If you can hold a note, and even better, can read music, email Graham at firstname.lastname@example.org to find out more about joining the choir
So committed to their cause that they wear Hanoi Bowling Club branded t-shirts to practice, the team, which is in its 12th year of ball-play, meets three times a week at Star Bowl on Pham Ngoc Thach. Under the misty hue of neon bowling alley lighting, and against the backdrop of sickly-sweet pop music, the familiar bomp! roll! clatter! of the bowling sequence echoes around the room among strike congratulations and spare groans.
Motivated by their desire to represent Vietnam at international level, such as at the SEA games, the club competes around Vietnam to bring its best players to the surface so as to advance them to the national team.
With no joining fee, and an open door to anyone under the age of 50, the team hopes its personable approach to the sport will help raise its profile within Vietnam.
For more information search for Hoi Bowling Ha Noi on Facebook or call Binh on 0983 923868
“The best thing that we have achieved is seeing our students, aged from four to 40, who have never danced before or imagined themselves being able to perform on stage, become a dancer or a dance teacher,” says ISIS World Dance Company leader Phuong Lien. Proud of her club’s achievements, the troupe has an impressive CV of clients for whom they have performed including Mercedes, VTV, CNN, VCTV and FPT. The company has been meeting several times a week since 2006, and is a regular contributor at organised dance events.
From pole dancing to jazz, belly dancing to Zumba, burlesque to hip hop, the group’s vision is to bring people the opportunity to explore, through movement, their own body’s ability, and to learn about the origins of dance.
“We believe that the quickest way to get to know different cultures and countries is through music and dance,” explains Phuong, who hopes this year to expand the company by opening a number of ISIS dance schools across Vietnam.
For more information about ISIS check out www.isis.vn
While cheerleading is still a relatively new sport in Vietnam, the cheerleaders at Hanoi Amsterdam High School have been shaking their pompoms for the better part of seven years.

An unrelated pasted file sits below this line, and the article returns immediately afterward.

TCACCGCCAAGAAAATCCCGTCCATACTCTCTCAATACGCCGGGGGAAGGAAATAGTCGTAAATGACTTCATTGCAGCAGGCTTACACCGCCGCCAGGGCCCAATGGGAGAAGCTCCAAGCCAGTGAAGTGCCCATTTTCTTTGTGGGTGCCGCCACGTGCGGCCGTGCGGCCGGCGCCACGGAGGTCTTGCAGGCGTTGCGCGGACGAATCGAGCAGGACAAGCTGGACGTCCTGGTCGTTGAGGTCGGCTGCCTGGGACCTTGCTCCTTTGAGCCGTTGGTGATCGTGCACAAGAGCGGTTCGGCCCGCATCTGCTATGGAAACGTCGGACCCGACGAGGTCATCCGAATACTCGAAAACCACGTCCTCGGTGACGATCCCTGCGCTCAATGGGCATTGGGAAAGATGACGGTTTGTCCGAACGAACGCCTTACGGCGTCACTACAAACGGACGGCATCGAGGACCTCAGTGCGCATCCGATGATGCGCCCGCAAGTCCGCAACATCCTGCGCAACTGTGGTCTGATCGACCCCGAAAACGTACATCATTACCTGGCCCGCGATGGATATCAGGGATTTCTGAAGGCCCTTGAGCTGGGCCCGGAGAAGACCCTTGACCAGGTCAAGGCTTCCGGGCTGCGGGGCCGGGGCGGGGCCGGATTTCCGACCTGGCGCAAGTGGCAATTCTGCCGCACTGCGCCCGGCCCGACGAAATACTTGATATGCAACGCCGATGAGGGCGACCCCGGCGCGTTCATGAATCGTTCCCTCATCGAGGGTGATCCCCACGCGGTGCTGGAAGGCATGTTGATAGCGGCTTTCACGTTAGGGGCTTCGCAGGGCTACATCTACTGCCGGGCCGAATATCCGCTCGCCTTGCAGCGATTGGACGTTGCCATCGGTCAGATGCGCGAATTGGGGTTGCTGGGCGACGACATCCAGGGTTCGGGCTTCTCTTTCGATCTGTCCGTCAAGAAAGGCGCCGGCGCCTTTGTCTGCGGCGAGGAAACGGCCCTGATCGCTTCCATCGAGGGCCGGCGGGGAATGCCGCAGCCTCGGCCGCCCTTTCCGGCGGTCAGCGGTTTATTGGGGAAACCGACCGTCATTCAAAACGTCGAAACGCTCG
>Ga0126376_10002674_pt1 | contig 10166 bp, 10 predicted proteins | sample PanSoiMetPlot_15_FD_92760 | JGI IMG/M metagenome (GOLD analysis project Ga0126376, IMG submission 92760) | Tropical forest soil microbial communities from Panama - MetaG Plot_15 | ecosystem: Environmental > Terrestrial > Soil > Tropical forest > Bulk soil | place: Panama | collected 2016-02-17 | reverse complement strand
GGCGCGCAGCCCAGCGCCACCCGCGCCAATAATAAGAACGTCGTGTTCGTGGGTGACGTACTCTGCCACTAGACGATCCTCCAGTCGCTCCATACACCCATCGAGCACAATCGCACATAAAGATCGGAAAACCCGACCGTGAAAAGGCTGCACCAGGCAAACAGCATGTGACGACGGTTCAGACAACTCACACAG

Not exactly standing on the shoulders of giants, the girls have still been able to reach new heights including a string of winning appearances on the TV show Blue Dance, and a number of consecutive annual trophy-grabs at the Ba Dinh Aerobics Competition. Team leader Bich Thao Le feels inspired by what her group has already achieved.
“Such wonderful achievements as these make all of us proud and [make us want to] try really, really hard,” she says. “But the spirit, the energy, the passion and the love each member puts in one team, might just be the biggest achievement overall.”
Membership is currently only available to students at Hanoi Amsterdam High School, including freshmen, juniors, seniors, boys and girls. But the team hopes to welcome students from other schools in the future.
Just For Kicks
Standing barefoot, still, and dressed in matching black suits, the congregation of the Wing Chun Club is an intimidating sight to behold. All eyes stare unblinkingly ahead, arms raised to shoulder height, awaiting direction from the master. Then with the synchronised motion of a group familiar with the routine, there is the sound of movement and the exhalation of breath, broken only by the directive barks of the master.
Meeting three times per week in a dully-lit mirrored gym, the group has been active for some 10 years. Motivated by the will to improve health and promote truthfulness and fairness, the Wing Chun Club is sponsored by UNESCO to compete and perform at local events and festivals. As it actively welcomes new members, the single-most vital factor in joining the group is a strong ethical mind.
“We don’t want anyone to use this to harm or attack other people,” explains long-term member Manh. “There are blind people in my class because the teacher encourages everyone to participate.”
If you want to improve your high-kicks, breathing and balance, give Manh a call on 0903 255375